Hume seems very far away from 19th Century historicism in all this. What am I missing?

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Barry 10.16.14 at 8:02 pm

“Internal validity is not a term I’ve encountered in physics.”

That would explain a lot, both that you’ve not encountered it before, and that you’re a physicist.

There was a Chicago economics professor making a joke, that if you are a good economist, you’ll be reborn as a physicist, but if you are bad, you’ll be reborn as a sociologist.

The point was not what people might assume at first glance.

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stevenjohnson 10.16.14 at 8:05 pm

Jerry Vinokurov@88
I got the impression that Bayesian inference was committed to subjective probability from Nate Silver and Lubos Motl. Too small a sample, my fault.

I am much reassured that physicists and other working scientists aren’t still tangled up in Humean skepticism. Thanks for the happy thoughts.

bianca steele @87

No, sorry, I really do think the corrected information is the science. I know that science then blends in principle with activities performed by everyday people. But that’s the way it was historically. Today professional scientists compare to ordinary people as NBA players compare to an after work pickup game, so there’ll be no problem distinguishing the scientists. Science as a body of knowledge is obviously used by all sorts of people, engineers and inventors included. The kind of error correction I had in mind were errors in describing reality, such as counting forty eight chromosomes in human beings.
And I’m afraid I still think that trying to define science as a method has produced more confusion than enlightenment.

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Thornton Hall 10.16.14 at 8:26 pm

@79 Scott Martens 10.16.14 at 10:05 am

Why does everyone forget Tycho Brahe?

Kepler was not building on Copernicus (who was, as you point out, less accurate than Ptolemy), he was building on a massive pile of observations put together by his teacher Brahe. The Copernican revolution didn’t require reams of data, but figuring out that orbits were elliptical, did.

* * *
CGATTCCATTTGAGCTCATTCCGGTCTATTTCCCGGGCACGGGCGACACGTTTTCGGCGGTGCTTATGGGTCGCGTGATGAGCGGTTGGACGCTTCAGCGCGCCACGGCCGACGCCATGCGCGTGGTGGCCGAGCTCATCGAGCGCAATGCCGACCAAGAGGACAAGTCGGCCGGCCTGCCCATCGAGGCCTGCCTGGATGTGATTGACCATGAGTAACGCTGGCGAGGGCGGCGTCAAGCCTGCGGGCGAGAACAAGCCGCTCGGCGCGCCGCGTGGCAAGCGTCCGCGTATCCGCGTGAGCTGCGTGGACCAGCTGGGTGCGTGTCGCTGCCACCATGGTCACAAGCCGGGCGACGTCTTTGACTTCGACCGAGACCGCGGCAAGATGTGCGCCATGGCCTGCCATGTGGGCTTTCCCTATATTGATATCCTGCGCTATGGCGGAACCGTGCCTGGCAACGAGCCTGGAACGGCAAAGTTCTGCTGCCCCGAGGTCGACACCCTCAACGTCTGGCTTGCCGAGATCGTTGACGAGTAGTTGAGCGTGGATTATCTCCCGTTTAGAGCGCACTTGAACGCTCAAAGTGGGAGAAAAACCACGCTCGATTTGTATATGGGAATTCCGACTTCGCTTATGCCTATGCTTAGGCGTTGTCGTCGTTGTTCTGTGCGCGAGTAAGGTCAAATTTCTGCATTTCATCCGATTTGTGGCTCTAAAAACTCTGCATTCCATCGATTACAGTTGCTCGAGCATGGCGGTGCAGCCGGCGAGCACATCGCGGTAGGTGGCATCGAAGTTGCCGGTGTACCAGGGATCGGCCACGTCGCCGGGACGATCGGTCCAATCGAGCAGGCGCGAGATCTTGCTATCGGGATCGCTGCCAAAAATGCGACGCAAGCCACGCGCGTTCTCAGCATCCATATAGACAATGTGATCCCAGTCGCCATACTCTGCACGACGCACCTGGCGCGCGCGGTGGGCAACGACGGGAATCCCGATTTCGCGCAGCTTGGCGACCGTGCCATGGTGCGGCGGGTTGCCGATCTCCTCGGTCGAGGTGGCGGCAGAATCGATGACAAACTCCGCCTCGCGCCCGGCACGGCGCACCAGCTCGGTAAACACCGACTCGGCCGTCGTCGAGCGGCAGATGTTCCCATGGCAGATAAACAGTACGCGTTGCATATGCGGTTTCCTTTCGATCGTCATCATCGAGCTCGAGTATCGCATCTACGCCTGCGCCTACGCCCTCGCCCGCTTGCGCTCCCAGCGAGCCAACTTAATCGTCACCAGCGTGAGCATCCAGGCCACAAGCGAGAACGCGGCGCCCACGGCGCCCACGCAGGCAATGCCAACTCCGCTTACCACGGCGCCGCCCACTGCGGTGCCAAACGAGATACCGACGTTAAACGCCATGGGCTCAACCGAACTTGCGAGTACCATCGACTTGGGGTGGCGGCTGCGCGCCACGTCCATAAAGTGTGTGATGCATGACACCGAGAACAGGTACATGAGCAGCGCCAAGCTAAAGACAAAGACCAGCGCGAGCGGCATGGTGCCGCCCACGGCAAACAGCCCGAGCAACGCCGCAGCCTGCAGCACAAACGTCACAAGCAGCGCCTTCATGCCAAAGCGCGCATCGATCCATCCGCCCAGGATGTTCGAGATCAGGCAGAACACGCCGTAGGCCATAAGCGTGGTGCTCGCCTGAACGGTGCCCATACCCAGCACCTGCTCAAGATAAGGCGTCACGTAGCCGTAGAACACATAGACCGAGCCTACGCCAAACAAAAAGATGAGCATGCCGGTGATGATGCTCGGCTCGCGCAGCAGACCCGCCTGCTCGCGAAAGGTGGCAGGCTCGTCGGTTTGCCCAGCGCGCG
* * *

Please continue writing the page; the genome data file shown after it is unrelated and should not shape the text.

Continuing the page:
Therefore, everything in physics from Kepler to Newton to Einstein required the massive pile of data created by Brahe. He’s the giant whose shoulders Newton was standing on.

I think it’s interesting that one of the main economics bloggers pointing out the non-empirical nature of people like Smith and the need for massive piles of data (rather than “empirics”, whatever that is) is Lars Syll: maybe it’s something about Scandinavia?

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The Temporary Name 10.16.14 at 8:35 pm

An interview with a scientist publishing a retraction of his results.

http://www.cbc.ca/player/Radio/As+It+Happens/ID/2555667461/

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Jerry Vinokurov 10.16.14 at 8:46 pm

Just to clarify: there exist subjective interpretations of Bayesianism, but there’s nothing (that I know of) about Bayesianism per se that commits one to any sort of subjectivity about probabilities. Andrew Gelman has a pretty nice discussion of Bayesian inference in science here (PDF).

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Sebastian H 10.16.14 at 9:21 pm

I’m not sure I understand the observation/experiment cleavage here.

Generally science is about observing things in the attempt to accurately describe how things work. Experiments are a subset of observations. They are observations where you attempt to limit the inputs so you can prove a theory about why the things you have (hopefully) accurately described act the way they do. Experiments aren’t necessary for science (see astronomy) but they make it easier to isolate things.

The key to science is accurate predictions based either on observed correlations, or later on theories about how things work. Economics (macro) invokes a lot of the jargon of science, but I’m not sure it really is science at least at this point. All of the social ‘sciences’ have the problem that humans have lots of variables that are hard to sort out and isolate. Economics has additional problems because it has to deal with abstract things like ‘money’ that are also changed by out of control human variables.

But macro economics seems to currently lack anything like good predictions. It seems to be a few steps above rain dancers–if you dance long enough the rain eventually comes. But that doesn’t mean you predicted it or caused it in any useful way. All the conflicting opinions on Japan, the EU, the USA and China suggest that macro economics just isn’t there yet.